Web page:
# [R-meta] Redundant predictors

Viechtbauer, Wolfgang (SP) wo||g@ng@v|echtb@uer @end|ng |rom m@@@tr|chtun|ver@|ty@n|
Mon Jun 29 16:37:02 CEST 2020

```Dear Arne,

Please keep the mailing list in cc.

Indeed, adding 'extreme' effects could drive up the heterogeneity to the point that reaching a significant result becomes difficult or even impossible. And yes, you could fix the variance component(s) to avoid this. Alternatively, instead of adding very large effects, one could add effects that have the same size as the average effect estimated from the initial model. That would have the opposite effect, driving down heterogeneity as more and more such effects are added.

Even better would be an approach where we simulate new effects taking the amount of heterogeneity and the sampling variability into consideration. For a given number of 'new' effects to be added, one would then repeat this many times, checking in what proportion of cases the combined effect is significant. By increasing the number of new effects to be added, one could then figure out how many effects need to be added such that power to find a significant effect is at least 80% (or some other %). Here is an example of this idea:

library(metafor)

yi <- c(0.22, -0.12, 0.41, 0.13, 0.08)
vi <- c(0.008, 0.002, 0.019, 0.010, 0.0145)

res <- rma(yi, vi, method="DL")
res

iters <- 1000

maxj <- 20

power <- rep(NA, maxj)
pvals <- rep(NA, iters)

set.seed(42)

for (j in 1:maxj) {
print(j)
for (l in 1:iters) {
yi.fsn <- c(yi, rnorm(j, coef(res), sqrt(res\$tau2 + 1/mean(1/vi))))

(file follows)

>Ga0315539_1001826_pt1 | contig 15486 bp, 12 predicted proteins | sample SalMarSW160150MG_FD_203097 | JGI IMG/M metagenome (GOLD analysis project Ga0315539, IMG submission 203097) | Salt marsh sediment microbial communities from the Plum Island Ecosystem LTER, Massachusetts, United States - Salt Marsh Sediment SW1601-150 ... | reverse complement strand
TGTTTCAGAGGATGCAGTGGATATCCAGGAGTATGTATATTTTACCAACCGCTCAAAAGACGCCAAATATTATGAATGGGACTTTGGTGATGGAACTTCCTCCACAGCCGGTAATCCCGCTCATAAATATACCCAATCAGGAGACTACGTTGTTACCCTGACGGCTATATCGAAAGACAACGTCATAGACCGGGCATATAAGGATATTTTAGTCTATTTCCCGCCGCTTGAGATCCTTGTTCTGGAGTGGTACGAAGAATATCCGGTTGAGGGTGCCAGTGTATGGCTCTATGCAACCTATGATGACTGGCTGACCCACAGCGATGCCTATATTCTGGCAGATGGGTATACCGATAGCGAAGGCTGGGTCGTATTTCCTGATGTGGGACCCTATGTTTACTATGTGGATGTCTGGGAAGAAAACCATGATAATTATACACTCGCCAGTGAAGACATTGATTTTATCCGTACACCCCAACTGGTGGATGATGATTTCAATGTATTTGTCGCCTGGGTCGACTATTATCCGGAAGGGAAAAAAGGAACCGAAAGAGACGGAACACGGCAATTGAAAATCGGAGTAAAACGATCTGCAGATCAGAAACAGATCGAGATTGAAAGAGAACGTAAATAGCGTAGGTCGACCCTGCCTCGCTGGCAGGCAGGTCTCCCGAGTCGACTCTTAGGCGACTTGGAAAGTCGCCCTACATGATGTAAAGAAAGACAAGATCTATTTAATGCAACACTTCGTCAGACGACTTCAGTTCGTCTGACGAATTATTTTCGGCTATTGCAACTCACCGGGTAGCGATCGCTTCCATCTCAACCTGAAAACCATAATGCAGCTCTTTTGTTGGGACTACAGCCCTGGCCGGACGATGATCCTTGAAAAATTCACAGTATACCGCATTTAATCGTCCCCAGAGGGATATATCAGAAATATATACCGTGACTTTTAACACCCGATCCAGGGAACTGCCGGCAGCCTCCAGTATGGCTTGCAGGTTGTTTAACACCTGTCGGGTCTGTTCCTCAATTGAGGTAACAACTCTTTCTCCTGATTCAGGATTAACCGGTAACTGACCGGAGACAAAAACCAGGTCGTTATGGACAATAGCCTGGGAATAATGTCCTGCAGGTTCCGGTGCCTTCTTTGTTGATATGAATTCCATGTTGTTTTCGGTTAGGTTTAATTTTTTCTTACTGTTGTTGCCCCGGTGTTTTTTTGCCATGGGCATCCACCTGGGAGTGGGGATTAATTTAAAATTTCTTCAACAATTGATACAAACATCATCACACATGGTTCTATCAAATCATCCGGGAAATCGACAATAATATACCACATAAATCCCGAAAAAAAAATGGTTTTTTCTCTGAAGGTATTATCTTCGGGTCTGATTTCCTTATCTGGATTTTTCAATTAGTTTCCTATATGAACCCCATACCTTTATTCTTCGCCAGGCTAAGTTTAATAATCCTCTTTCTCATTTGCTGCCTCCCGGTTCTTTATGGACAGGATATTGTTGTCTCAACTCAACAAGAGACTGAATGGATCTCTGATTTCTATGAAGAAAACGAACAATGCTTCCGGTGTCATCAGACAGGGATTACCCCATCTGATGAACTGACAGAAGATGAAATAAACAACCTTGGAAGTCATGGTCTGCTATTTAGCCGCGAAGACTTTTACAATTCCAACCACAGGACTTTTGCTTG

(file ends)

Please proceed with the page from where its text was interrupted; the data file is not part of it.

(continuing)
vi.fsn <- c(vi, rep(1/mean(1/vi), j))
pvals[l] <- rma(yi.fsn, vi.fsn, method="DL")\$pval
}
power[j] <- mean(pvals <= .05)
}

plot(1:maxj, power, type="o")
abline(h=.80, lty="dotted")
min(which(power >= .80))

So, 15 effects would have to be added to reach 80% power. Note that the line is a bit wiggly, but one could just increase the number of iterations to smooth it out.

Best,
Wolfgang

>-----Original Message-----
>From: Arne Janssen [mailto:arne.janssen using uva.nl]
>Sent: Monday, 29 June, 2020 2:25
>To: Viechtbauer, Wolfgang (SP)
>Subject: Re: [R-meta] Redundant predictors
>
>Dear Wolfgang,
>
>I did try something like you suggested just now. With a simple rma it
>works by simply putting the model calculation in a loop and adding the
>most extreme case at each step until p< 0.05.
>When I use rma.mv with a random factor, it does not. The estimate
>decreases of course, but the s.e. and p increase, so I guess the
>heterogeneity is increasing much indeed. I am now considering to use the
>tau of the original model to get a conservative estimate of the numbers
>of studies needed to get a significant effect. What are your thoughts on
>this?
>
>
>Best wishes,
>Arne
>
>On 28-Jun-20 17:37, Viechtbauer, Wolfgang (SP) wrote:
>> Dear Arne,
>>
>> Your understanding of the fail-safe N is correct, although the way this
>number is often computed makes use of Stouffer's method for pooling the p-
>values of the studies and doesn't actually make use the effect sizes. To
>illustrate:
>>
>> library(metafor)
>>
>> yi<- c(0.1, 0.07, 0.26, 0.24, 0.19, -0.02, 0.09, -0.04, 0.18, -0.08, -
>0.18, 0.3, -0.09, 0.06, 0.15, -0.05)
>> vi<- c(0.00943, 0.00134, 0.01923, 0.00962, 0.01449, 0.01613, 0.00585,
>0.0031, 0.01818, 0.0013, 0.01887, 0.01136, 0.00885, 0.00187, 0.00645,
>0.01613)
>>
>> rma(yi, vi, method="FE")
>>
>> So a meta-analysis (using a FE model) yields a significant effect. Now
>let's compute the fail-safe N:
>>
>> fsn(yi, vi)
>>
>> This says that 35 studies with a null result would yield a non-significant
>effect. This approach uses Stouffer's method for pooling the (one-sided) p-